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Less Affluent Americans More Likely to Bike for Transportation

Low-income groups are more likely to bike to work than high earners. Image: People for Bikes
People on the lower end of the income scale are more likely to bike to work than high earners. Image: People for Bikes
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Who are bike improvements for? That can be a contentious question in cities where the implementation of bike infrastructure is associated with affluent white people. But as the above chart from Michael Andersen at People for Bikes shows, lower-income Americans are actually more likely than wealthy people to use a bike to get to work:

...bikes are disproportionately important tools for the lowest-income workers. The reasons are simple, and something any bike commuter would recognize: biking to work is cheap and, in a growing number of cities, convenient.

Still, in some cities, the provision of bike lanes does appear to overlook poorer neighborhoods. That's a basic issue of fairness and equity, though, not an indication that less affluent people don't benefit from safe conditions for biking.

Looking at state level data, in fact, it seems that attempts to make bike commuting more appealing have enticed rich and poor alike.

In the places with the best bike infrastructure, like Oregon, both poor people and rich people bike more. Image: People for Bikes
Some states are more appealing for bike commuting than others, There's not much variation among states when it comes to the proportion of rich and poor bike commuters. Image: People for Bikes
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Andersen explains:

Thanks to its many bike-friendly cities, Oregon is an outlier, but the trend is clear: things that make bike commutes appeal to rich and middle-class workers also seem to make them appeal to poor workers.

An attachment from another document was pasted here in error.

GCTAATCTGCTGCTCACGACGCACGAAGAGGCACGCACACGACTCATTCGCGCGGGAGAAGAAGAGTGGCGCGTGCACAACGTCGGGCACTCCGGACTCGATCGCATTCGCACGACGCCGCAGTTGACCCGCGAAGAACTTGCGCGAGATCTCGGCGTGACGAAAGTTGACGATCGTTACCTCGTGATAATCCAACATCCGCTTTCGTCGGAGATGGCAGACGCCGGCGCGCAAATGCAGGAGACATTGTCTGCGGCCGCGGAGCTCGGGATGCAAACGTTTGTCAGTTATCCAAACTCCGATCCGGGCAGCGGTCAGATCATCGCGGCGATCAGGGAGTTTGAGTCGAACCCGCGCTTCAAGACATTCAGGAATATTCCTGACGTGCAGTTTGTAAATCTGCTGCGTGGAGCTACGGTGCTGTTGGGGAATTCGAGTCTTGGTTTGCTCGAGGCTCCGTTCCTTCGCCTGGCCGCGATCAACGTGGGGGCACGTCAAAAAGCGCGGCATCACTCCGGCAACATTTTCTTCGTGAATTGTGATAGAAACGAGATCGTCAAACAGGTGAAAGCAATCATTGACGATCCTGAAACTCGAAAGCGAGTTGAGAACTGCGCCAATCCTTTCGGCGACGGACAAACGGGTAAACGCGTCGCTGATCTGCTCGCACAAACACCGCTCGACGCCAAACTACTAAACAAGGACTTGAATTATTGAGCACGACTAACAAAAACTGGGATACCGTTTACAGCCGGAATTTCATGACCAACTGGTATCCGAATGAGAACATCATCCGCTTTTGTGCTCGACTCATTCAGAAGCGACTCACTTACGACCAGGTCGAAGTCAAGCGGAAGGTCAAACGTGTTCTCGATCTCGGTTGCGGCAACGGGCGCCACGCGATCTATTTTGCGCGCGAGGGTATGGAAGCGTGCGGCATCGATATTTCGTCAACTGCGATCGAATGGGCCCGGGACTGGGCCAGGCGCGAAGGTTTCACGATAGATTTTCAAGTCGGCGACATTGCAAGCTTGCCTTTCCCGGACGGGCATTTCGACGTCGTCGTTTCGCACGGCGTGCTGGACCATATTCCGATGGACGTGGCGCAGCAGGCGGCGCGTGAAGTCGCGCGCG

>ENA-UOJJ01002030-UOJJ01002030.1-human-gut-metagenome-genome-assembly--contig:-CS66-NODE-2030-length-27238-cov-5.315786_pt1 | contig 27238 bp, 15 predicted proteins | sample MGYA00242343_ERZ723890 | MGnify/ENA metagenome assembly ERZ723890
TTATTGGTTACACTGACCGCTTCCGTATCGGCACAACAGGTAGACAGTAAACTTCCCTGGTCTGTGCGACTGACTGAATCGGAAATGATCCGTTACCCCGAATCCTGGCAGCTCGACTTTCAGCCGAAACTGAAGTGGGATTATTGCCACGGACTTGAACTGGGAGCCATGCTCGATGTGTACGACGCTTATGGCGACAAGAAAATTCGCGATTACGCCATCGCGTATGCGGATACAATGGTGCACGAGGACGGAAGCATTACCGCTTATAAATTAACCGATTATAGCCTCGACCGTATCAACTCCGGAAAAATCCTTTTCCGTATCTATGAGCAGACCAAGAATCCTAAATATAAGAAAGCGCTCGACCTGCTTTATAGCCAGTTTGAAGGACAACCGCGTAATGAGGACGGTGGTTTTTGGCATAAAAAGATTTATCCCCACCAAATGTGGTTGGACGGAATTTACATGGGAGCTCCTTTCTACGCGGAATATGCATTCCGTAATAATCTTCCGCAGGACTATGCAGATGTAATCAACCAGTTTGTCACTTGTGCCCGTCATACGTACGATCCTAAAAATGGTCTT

The horizontal axis above shows the rate of bike commuting among workers who make more than $35,000 a year. The vertical axis shows the rate among workers who make less than $20,000.

The choices these two groups face are often different. Where a middle-class office worker might be choosing a bike commute instead of becoming a two-car household, a poor grocery worker might be choosing a bike commute instead of relying on bumming rides, walking -- or not even applying for jobs that aren't close to bus lines.

But as this chart shows, everyone in the economy faces choices. The work of cities is to help more people make the choices they and the people in their communities like. And when it comes to biking, there's not a lot of disagreement among poor, rich or middle class about what sort of biking people like.

Elsewhere on the Network today: Greater Greater Washington shares the smart way Chicago keeps its transit stations warm. Naked City reflects on the right and wrong ways to build an "auto mall." And Bike Delaware reports that Governor Jack Markell made safe biking a part of his state-of-the-state speech.

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